Wrench time: The secret to performance improvement
As a recent college graduate, one of our partners had asked an experienced consultant what to look for when working in a maintenance area. The veteran said, “The same thing you look for in every area, ‘wrench time’.” He went on to explain that the business world was full of people with titles. The titles represented special skills they had learned, but they didn’t use their skills enough. Sales people didn’t spend much time actually “selling,” managers didn’t spend much time “managing,” and mechanics didn’t spend much time with a wrench in their hands, or what he referred to as “wrench time.” He said the secret to performance improvement was to always figure out how you can increase wrench time, no matter what the functional area.
Although a little confusing for a recent graduate, this turned out to be a key insight and a very helpful way to think about how to improve any functional area. It’s often shocking to actually calculate how much time people spend at their core task. When we work with companies we analyze this distribution of time and it’s not uncommon for us to observe the following:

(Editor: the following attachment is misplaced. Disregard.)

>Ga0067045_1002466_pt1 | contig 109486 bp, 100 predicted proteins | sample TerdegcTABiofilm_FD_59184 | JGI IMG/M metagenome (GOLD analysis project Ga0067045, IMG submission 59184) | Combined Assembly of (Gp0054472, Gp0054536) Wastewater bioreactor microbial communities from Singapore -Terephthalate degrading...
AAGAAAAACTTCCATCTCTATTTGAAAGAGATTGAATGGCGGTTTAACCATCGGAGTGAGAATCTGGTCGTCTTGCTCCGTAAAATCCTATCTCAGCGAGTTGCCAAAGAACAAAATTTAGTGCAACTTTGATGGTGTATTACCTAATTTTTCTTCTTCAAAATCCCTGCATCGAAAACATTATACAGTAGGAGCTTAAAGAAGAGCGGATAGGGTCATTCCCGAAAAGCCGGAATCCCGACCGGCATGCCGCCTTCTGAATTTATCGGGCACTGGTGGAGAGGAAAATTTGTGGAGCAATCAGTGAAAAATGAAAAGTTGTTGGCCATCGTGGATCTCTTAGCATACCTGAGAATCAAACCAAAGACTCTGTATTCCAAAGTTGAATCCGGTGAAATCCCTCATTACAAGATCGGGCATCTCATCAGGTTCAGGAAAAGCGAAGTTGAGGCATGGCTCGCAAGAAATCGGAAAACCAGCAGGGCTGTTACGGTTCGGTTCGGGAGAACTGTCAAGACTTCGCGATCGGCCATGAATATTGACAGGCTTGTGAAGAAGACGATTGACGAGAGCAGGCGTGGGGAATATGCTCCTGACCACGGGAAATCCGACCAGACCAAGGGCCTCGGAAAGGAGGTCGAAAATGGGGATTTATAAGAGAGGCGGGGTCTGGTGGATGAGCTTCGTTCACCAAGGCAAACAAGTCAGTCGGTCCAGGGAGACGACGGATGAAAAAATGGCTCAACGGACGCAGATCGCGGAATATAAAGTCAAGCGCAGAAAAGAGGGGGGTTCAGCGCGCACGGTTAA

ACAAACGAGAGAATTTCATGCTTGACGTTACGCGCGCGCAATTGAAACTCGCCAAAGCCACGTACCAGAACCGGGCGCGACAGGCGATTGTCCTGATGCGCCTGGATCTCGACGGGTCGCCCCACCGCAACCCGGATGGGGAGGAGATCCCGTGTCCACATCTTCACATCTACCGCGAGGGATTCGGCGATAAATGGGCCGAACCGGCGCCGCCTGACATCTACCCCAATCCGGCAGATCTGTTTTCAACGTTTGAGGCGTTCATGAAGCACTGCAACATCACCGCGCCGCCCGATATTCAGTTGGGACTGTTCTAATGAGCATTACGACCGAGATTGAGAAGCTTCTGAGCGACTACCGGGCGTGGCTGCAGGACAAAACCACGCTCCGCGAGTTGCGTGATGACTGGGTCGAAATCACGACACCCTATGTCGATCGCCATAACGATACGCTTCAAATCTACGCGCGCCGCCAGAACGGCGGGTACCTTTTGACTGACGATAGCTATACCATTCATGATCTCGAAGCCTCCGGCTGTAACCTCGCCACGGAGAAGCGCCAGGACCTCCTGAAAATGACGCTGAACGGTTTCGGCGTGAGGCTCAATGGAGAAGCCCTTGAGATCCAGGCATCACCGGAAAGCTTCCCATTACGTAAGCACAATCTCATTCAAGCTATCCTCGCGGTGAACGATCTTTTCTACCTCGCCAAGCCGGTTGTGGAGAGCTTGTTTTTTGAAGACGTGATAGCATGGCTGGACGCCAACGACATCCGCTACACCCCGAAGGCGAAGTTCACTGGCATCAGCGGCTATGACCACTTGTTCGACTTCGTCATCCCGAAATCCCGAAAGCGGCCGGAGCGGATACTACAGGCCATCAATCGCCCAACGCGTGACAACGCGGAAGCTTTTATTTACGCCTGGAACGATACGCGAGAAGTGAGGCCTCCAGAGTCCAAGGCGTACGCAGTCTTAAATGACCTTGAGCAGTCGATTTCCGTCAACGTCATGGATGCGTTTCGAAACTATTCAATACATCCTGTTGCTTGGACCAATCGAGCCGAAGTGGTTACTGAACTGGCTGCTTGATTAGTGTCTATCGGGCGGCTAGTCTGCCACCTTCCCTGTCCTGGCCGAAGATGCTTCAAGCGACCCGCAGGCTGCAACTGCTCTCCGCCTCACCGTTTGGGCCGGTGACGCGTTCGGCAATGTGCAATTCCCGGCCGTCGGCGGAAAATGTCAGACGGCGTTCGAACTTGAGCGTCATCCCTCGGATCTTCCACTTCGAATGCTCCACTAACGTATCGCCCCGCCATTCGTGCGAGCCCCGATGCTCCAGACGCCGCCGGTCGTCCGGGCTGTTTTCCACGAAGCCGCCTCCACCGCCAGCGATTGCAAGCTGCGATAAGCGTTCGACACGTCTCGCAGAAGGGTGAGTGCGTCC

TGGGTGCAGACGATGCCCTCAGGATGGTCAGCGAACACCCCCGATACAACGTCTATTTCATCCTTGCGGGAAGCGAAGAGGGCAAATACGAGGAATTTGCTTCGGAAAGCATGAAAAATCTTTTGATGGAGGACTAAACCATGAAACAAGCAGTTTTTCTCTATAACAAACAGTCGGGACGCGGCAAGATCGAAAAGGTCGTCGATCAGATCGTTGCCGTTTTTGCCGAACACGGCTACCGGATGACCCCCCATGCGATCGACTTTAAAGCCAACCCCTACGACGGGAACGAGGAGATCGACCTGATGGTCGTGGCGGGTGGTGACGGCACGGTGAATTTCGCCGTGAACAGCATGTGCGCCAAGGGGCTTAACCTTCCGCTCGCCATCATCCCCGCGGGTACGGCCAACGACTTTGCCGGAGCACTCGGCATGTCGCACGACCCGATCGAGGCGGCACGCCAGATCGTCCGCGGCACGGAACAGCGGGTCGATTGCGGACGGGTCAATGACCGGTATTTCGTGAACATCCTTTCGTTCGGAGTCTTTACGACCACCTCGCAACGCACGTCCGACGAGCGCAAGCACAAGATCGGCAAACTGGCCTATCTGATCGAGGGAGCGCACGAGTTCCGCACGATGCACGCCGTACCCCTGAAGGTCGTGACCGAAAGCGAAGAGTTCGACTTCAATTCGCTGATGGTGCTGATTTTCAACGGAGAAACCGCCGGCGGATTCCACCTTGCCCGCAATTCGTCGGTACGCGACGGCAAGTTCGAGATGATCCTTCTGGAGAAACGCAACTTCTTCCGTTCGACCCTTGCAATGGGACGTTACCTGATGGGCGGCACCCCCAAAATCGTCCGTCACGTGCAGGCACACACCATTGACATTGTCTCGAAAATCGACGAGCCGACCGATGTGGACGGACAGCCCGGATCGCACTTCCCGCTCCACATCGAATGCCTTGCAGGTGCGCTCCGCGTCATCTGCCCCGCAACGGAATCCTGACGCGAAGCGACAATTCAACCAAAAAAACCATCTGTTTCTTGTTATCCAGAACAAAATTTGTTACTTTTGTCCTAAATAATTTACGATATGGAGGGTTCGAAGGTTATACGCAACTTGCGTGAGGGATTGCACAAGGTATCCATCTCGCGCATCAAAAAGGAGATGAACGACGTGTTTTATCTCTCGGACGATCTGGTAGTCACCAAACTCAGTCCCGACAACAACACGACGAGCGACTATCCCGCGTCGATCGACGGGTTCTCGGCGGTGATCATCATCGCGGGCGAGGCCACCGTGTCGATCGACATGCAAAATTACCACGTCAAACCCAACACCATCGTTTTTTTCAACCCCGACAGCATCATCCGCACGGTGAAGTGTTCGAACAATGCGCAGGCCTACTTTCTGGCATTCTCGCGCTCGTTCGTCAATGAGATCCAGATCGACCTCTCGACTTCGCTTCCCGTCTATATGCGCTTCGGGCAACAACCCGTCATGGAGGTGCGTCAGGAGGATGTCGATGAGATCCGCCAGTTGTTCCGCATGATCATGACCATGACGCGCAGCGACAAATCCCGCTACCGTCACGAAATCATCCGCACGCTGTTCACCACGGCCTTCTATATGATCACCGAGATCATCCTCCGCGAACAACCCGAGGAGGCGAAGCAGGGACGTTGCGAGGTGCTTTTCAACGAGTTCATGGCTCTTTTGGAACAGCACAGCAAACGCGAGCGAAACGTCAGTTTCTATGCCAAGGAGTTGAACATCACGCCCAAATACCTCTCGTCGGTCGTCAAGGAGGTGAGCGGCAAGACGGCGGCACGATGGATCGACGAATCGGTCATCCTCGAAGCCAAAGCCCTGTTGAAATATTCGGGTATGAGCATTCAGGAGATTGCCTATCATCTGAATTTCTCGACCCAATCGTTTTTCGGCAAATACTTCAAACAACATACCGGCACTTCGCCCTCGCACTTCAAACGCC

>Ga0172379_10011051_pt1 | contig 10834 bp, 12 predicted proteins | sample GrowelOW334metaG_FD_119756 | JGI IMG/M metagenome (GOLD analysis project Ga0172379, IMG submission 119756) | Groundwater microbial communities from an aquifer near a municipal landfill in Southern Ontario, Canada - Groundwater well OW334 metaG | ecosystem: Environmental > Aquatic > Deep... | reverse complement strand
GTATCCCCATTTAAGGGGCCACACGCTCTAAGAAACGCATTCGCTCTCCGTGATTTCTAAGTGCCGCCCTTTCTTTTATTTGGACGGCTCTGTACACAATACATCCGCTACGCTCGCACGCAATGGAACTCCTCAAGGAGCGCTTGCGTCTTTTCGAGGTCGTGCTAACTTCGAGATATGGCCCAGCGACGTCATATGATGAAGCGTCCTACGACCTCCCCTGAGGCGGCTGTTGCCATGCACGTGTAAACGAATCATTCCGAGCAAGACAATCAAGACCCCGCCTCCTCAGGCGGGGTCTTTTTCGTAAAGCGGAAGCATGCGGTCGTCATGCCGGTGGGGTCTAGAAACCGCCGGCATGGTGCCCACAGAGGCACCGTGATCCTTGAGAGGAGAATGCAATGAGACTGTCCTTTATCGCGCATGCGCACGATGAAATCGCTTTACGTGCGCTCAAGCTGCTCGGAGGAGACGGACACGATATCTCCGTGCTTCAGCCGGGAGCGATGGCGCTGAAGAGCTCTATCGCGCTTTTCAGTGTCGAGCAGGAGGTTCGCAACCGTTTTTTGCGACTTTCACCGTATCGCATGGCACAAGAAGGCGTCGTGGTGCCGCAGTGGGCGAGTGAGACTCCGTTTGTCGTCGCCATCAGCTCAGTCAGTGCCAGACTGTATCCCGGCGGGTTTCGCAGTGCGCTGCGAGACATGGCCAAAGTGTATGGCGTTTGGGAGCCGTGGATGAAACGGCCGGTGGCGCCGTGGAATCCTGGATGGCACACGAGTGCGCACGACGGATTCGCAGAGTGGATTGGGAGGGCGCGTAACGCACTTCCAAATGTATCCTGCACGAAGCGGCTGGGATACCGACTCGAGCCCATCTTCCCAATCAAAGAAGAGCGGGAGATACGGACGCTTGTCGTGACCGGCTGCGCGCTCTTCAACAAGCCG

- Mechanics spend less than 10% of their time physically doing maintenance (e.g. turning a wrench on a piece of equipment)
- Sales reps spend less than 15% of their time advancing a sale
- Managers spend less than 5% of their day actively managing others
The task for a consultant, or manager, is to identify the obstacles that prevent a person from using their skill more frequently through the course of the day. A mechanic may lose a lot of potential wrench time waiting for assignments, bringing the wrong supplies, and traveling around the plant or building. Different assignment methods, tool preparation or layout changes could free up valuable wrench time. The sales person may simply not have enough leads. Or he or she may spend too much time on administration or traveling due to how meetings are arranged. Managers often spend little time actively managing their staff because they lack effective scheduling and follow up tools and spend too much time fire-fighting. But in every case, if you can figure out how to free up or capture time and convert it into “wrench time,” performance will almost always improve.